Unlike my own birthday, Amazon’s annual worldwide birthday celebration, Prime Day, has become more recognizable than several federal holidays (looking at you, Columbus Day). Since its inauguration in 2015, Amazon has done an incredible job building up hype and enthusiasm for their multi-day deal extravaganza. Their whole website becomes a bright cacophony of flash sales, alerts and can’t miss deals. For many consumers, the larger purchases that they’ve been considering since America’s other famous retail holiday, “Black Friday,” are added to online shopping carts for this week of savings at Amazon.
One of the reasons that Prime Day is so successful and popular is because Amazon has become the one stop shop for pretty much everything one could ever want to buy. Even if there’s only a single consumer in the world that would buy a particular product, there’s a pretty good shot that Amazon has that product available through one of its supply networks. Another retailer or ecommerce platform, like Best Buy for example, could never pull off a deal extravaganza at the same level as Amazon because they don’t have the necessary breadth of products for sale.
Clinging to Amazon’s Coattails
Because of the existing disparity in promotional reach, there are always dozens of other stores offering blockbuster prices during Prime Day as well. Best Buy ran a “Black Friday in July” special, Walmart promoted “Walmart Plus Week” and Target pushed a similar “Target Circle Week”. Amazon brings interested shoppers to their website with the big flashy “Prime Day” advertising and word of mouth buzz, while the other retailers hope to capture some sales of their own once those browsing shoppers move on from Amazon. It reminds me of the commensalistic relationship between whales and the marine birds that surround it when it feeds to feast on the remains of its meal!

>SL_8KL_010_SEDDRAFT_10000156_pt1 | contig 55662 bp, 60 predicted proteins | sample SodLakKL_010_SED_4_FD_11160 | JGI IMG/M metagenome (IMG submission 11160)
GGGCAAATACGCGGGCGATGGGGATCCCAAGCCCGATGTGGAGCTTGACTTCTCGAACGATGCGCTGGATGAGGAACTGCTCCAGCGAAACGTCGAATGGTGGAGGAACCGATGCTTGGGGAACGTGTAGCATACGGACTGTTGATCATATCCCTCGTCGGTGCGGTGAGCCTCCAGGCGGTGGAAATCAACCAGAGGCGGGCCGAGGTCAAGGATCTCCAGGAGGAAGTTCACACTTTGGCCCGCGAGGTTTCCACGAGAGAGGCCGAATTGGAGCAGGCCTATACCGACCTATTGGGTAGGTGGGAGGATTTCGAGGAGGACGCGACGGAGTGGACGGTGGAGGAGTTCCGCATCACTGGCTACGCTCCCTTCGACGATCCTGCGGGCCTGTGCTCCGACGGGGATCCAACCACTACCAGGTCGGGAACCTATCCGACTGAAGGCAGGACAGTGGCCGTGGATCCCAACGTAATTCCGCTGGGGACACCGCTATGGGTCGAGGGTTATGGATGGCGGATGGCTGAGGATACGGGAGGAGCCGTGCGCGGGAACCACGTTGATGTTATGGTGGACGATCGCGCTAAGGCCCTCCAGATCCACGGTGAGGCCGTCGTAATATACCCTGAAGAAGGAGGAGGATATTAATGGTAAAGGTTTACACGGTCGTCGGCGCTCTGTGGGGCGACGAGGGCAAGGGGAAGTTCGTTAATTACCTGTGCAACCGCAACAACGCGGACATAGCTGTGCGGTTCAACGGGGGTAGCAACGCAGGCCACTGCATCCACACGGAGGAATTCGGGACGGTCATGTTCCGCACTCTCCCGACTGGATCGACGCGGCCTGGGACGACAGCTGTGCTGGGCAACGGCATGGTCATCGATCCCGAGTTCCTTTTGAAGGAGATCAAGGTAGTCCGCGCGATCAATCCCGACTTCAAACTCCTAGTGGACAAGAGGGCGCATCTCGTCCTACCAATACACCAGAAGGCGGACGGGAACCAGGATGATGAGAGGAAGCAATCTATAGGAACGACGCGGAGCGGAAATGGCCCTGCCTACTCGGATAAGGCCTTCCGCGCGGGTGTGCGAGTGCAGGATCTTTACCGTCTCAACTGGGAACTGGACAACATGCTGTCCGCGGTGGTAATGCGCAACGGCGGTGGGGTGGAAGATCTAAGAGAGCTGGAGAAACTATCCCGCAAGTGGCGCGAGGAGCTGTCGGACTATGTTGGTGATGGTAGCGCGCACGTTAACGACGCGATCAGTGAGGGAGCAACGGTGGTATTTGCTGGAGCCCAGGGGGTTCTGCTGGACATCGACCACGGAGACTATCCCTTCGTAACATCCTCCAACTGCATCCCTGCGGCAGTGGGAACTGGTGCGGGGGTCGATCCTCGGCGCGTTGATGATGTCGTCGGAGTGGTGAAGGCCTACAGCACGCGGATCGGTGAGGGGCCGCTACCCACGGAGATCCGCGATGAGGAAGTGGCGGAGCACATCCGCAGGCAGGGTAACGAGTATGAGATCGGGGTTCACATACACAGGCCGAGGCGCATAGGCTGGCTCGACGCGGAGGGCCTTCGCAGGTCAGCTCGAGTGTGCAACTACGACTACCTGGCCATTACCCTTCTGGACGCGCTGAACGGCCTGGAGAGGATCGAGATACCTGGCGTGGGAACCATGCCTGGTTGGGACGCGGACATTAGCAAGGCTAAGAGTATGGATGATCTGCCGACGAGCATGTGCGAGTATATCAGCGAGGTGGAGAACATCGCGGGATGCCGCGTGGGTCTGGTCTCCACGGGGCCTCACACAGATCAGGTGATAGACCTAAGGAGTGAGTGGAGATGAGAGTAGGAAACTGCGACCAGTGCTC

During these special summer savings, the pricing analysts at the retailers competing with Amazon are very focused on the prices that Amazon and their other industry competitors are setting. Standard pricing practices and price bands fly out the window for the special two day period when product prices drop (or are perceived to have dropped).
Staying Competitive on Price
Retail holidays like Prime Day drive considerable amounts of retailer’s annual revenues, so if they are perceived to not have the great deals that consumers are expecting, those retailers are likely to be left out of purchase decisions. To that end, there were undoubtedly legions of pricing analysts that were constantly doing manual price comparisons throughout this week to ensure their product lines remained competitive. This sounds stressful and time consuming!
QL2’s competitive intelligence platform for retail, OptiPrice, reduces the need for manual data collection during sales events. Instead, our price searching product collects pricing information in the early morning for pricing analysts to make price updates throughout the day. QL2 has several customers that increased their frequency of data collection from once per day to multiple refreshes per day during the Prime Day specials in order to fully capture up to date competitive rankings.
While Amazon Prime Day may now be over, the post-Thanksgiving shopping rush, as well as countless other retailer specific mega sales will still be happening throughout the year. There are many retail holidays and sales events on the calendar, and retailers need to be prepared to compete on price during all of those events. In order to stay competitive by being perceived by consumers as offering a worthwhile deal, exploring competitor intelligence pricing tools to stay on top of crucial price positions hour by hour may make those future deal days more efficient and less demanding for price analysts.
Helping product/merchandising teams identify pricing gaps to maximize sales and profitability.